On Thursday afternoon, Yale University President, Peter Salovey visited the Techpoint Africa HQ in Lagos, Nigeria for an interactive discussion with the technology entrepreneurship ecosystem.
Salovey was accompanied by a few other Yale faculty, staff members and alumni
The town-hall meeting kicked off at about 4:15 p.m.
Isioma Utomi, Executive Director at Centre for Values in Leadership moderated
In his opening remark, Salovey spoke about Yale’s Africa Initiative, which he introduced when he became president in 2013.
“The idea had many pieces to it,” he explained, “one was to have more students from Africa coming to Yale. And there are 40% more students from Africa now studying in Yale than when I became president in 2013.”
He also highlighted that they have more Yale students working around research, internships and study in Africa and they are on the look out for more opportunities to collaborate through partnerships in Africa.
Most importantly, Salovey said that Yale University is “building up capacity to provide education for people interested in entrepreneurship or a career in innovation. People building startups or simply learning to think like someone who builds startups.”
A primary purpose of the town-hall meeting was for Salovey and his team to gain valuable insights about the local tech entrepreneurship ecosystem, towards building said capacity.
To kick off the conversation, Techpoint Africa Editor-in-Chief, Muyiwa Matuluko gave a brief presentation on how media has shaped the local startup and technology ecosystem in Nigeria.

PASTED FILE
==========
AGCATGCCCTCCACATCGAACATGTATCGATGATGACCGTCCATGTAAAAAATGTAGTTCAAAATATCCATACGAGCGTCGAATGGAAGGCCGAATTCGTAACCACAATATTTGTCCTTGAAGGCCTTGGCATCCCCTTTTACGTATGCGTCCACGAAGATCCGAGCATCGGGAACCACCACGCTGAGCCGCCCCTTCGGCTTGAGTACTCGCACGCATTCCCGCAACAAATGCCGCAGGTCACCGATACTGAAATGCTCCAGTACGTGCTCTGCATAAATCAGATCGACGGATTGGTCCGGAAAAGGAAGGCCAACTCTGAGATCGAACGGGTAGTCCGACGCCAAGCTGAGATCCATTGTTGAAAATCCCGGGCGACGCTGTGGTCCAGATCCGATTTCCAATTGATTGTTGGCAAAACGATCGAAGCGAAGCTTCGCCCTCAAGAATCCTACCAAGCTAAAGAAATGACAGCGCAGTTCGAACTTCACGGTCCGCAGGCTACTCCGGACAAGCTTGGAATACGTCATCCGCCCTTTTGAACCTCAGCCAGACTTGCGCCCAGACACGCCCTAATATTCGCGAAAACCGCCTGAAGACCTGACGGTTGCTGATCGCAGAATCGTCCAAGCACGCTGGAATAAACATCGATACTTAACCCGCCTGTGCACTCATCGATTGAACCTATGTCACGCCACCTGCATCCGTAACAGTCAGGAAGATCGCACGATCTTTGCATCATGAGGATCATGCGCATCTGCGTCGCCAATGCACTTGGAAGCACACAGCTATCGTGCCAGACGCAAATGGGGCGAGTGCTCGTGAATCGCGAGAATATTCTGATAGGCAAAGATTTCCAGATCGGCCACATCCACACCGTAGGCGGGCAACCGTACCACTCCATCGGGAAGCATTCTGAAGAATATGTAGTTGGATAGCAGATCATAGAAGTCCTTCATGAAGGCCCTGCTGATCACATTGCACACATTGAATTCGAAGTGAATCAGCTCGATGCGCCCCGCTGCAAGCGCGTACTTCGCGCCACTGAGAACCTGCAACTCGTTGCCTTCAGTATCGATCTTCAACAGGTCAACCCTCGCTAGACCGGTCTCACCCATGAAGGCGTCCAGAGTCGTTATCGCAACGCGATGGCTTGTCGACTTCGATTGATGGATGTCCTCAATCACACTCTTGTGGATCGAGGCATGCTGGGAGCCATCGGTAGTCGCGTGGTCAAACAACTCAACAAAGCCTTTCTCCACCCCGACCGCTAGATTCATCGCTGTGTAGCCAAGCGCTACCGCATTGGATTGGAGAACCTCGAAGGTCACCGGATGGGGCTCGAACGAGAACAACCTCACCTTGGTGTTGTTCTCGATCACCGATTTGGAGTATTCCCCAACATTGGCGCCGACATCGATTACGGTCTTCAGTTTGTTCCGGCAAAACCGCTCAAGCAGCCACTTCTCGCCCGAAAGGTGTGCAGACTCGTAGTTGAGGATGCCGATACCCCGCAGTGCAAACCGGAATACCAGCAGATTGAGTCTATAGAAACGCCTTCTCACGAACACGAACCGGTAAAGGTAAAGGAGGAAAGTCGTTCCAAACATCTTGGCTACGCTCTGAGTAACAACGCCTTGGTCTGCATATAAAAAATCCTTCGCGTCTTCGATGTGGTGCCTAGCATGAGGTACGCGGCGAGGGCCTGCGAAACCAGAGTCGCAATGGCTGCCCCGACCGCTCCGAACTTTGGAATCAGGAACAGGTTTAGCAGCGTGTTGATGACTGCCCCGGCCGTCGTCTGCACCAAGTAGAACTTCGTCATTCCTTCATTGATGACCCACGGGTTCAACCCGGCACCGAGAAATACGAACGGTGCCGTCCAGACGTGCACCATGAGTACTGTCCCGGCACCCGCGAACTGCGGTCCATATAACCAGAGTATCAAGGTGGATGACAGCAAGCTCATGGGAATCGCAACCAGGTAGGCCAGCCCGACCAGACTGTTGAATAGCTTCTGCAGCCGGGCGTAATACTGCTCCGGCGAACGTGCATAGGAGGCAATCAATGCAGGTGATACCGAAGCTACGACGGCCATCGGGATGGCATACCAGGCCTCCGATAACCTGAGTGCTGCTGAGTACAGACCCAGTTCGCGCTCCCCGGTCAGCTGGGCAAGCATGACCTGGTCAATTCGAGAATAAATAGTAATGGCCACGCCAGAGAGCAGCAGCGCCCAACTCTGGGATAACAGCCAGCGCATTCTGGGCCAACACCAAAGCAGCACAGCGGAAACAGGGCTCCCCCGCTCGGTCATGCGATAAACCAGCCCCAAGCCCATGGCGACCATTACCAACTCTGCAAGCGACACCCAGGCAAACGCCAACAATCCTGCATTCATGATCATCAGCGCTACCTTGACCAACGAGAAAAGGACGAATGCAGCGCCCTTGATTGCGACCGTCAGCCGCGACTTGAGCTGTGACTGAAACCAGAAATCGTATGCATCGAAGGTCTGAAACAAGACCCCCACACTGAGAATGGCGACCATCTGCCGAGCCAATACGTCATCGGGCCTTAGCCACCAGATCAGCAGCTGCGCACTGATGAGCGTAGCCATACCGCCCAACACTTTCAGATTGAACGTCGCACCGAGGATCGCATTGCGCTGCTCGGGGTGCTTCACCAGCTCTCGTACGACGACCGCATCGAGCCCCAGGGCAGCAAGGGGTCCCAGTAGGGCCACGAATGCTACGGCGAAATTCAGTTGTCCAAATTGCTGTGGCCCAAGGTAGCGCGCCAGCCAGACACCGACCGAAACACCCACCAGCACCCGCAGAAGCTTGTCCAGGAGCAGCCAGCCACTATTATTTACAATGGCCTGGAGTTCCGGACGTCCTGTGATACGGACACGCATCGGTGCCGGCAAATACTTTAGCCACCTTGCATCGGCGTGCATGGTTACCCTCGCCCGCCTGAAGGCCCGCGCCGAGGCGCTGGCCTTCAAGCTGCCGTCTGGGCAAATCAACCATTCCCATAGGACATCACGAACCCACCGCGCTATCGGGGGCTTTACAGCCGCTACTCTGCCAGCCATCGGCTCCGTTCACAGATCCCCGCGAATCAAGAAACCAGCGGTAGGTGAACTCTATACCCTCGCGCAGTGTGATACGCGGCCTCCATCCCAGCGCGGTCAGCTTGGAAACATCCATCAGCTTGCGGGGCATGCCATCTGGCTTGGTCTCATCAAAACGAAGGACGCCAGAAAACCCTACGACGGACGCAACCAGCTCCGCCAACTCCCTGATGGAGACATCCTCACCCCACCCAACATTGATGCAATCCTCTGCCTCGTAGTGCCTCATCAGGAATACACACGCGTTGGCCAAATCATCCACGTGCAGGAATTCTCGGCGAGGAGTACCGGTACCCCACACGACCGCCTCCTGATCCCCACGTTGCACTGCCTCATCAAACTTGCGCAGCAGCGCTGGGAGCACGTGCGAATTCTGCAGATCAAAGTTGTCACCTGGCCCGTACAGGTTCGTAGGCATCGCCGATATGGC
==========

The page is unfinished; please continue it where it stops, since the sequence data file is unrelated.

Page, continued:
After he spoke, Tosin Okojie, a Yale Alumnus and Senior Director, Financial Planning & Analysis at Andela, shared insights on the potential of tech talent in Africa
Finally, co-host and Africa Strategy Lead at Utopia, Emmanuel Adegboye gave a quick overview of the Nigerian tech ecosystem
As soon as the presentations were done, the floor was open for organic conversations.
— Techpoint Africa (@Techpointdotng) January 16, 2020
.@Techpointdotng CEO on the influence of language & culture in the African tech ecosystem.
— Udoka Chiefe (@MsChiefe) January 16, 2020
Most of the conversations centered around policy, culture, tech education and funding
Afterwards, Salovey gave his closing remarks, in which he thanked everyone in attendance for sharing
A group photo followed …
And networking …
NEW: Nigerian startups raised $377m in 2019, more than twice what they did in 2018. Find out more when you download the full report.
Early-stage startup? The 2nd cohort of Techpoint Startup School is coming in March. Apply now.